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Should You Be Posting Photos of Your Kids Online?

posted: 10/19/15
by: Courtney Reimer
mom taking selfie with baby
iStock

It's something so many parents do every day, if not several times a day: posting photos of their children on the internet for their family and friends to see. It can be a great way to keep those in your life updated on how your kiddo is coming along, but some say the cons outweigh the cons for this common practice. Here are a few things to consider as you make your decision on how much or how little of your little one to present online.

1. Privacy settings. First things first: if you're sharing photos online, you'll want to know exactly whom you're sharing them with. And we meant that literally: for safety reasons, it's best to manage your privacy settings so that only people who know you are seeing those photos of junior. The default setting on many networks is to "public," so we strongly recommend you go in and fix that. Also, just keep in mind that what you do post is creating digital footprint for your kiddo, so proceed with some caution.

2. You're creating a virtual "baby book." Once upon a time, moms (it was almost always moms) would scrapbook together mementoes of their baby's milestones and important photos. Now most of that collecting of memories and pictures happens on Facebook instead. This can be a positive or negative thing, depending on how you look at it: on the one hand, it's becoming second nature, so its more likely memories will be preserved (as a second child I can tell you it's sort of a bummer not having a baby book to flip through).

3. Consider setting a "cutoff age." At some point your kid will probably want to start having their own online identity (or not having one, if they so choose). A Pew Research study showed that a whopping 92 percent of kids have some kind of social media presence by the time they're 2, which won't be news to anyone who has a new parent in their friend feed. But what about when those kids get to the age when they can make decisions of their own? It's worth thinking about when you might want to let your kid decide if their photos should be online.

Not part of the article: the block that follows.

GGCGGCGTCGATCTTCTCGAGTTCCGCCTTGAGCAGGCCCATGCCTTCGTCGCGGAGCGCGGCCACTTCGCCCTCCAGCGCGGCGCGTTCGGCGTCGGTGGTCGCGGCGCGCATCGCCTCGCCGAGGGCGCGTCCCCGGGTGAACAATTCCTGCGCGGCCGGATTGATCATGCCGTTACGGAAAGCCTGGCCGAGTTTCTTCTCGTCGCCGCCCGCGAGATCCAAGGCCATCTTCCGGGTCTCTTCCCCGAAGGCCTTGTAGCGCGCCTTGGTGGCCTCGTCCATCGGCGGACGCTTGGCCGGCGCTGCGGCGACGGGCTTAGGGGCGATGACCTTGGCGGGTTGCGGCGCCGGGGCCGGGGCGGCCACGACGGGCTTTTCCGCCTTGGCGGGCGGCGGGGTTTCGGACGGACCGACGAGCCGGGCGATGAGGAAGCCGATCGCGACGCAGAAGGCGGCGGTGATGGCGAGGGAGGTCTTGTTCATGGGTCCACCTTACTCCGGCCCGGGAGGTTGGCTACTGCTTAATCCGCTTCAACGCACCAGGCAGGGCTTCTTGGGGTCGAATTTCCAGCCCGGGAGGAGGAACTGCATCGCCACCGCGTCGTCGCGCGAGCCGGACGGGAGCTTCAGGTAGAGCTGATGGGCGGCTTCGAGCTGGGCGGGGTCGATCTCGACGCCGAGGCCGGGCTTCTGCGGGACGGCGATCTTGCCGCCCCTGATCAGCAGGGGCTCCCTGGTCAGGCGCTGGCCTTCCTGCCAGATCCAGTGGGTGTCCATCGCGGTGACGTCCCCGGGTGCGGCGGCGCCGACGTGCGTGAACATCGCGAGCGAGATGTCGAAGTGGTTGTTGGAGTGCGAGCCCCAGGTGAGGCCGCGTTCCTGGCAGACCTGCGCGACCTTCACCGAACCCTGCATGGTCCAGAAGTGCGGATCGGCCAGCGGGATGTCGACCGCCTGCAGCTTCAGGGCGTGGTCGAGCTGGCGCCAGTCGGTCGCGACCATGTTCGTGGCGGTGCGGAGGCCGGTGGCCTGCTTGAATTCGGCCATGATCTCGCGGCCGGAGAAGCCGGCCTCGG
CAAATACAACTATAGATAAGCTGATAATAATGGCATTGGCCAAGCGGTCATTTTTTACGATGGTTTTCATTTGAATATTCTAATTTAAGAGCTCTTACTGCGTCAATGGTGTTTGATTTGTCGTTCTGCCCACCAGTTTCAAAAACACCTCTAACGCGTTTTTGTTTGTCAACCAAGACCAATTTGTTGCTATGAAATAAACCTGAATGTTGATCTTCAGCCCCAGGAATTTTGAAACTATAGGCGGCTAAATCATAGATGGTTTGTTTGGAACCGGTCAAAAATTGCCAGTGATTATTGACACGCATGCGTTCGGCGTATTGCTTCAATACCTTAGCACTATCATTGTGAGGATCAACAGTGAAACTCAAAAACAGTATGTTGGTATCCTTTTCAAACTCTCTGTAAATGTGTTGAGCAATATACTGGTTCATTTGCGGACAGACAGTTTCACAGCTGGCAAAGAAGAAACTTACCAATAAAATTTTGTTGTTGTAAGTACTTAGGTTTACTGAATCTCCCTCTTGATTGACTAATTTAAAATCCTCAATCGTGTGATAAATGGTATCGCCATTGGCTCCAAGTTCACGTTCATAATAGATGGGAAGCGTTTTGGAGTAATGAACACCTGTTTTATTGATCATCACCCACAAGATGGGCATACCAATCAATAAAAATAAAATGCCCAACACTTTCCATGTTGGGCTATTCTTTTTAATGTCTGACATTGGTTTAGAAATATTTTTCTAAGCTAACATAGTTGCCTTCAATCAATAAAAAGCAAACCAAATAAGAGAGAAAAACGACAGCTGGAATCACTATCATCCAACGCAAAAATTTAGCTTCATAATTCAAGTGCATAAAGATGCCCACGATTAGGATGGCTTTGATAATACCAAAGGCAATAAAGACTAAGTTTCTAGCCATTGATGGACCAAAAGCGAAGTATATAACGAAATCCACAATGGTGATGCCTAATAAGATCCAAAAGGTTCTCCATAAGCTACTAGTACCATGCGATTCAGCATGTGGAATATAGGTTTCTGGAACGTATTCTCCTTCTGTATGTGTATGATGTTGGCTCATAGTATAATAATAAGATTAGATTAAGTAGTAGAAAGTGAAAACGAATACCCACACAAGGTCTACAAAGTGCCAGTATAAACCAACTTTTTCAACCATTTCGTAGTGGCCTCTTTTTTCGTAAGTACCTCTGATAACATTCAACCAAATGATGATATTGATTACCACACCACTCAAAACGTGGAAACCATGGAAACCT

4. Don't forget to make real photos, too. If you're of a certain age, you probably remember the trip to the Sears family photo sitting as a rite of passage. So often now people are constantly taking and posting photos that they forget to make tangible, literally saveable pictures of their loved ones. If getting the family together for a sitting is an insurmountable task, there are many online services (like Shutterfly) that can take your online photos and make them into photos you can touch.

5. Enjoy the virtual parenting community, responsibly. There's certainly something to be said for the communal nature of Facebook, where you can share a photo of the meal you prepared for your kid, now smeared all over him and half of the kitchen. Fellow parents can chime in to let you know you're not alone in this mess, which is comforting. Just be sure to follow the safety measures helpfully outlined in this great PBS Parents article.

All in all, the internet can be a magical place to easily update your far-flung family and friends on the important (and not-so-important) moments of your life. It's just good to know the ramifications of that easy communication and sharing. Happy posting (or not posting)!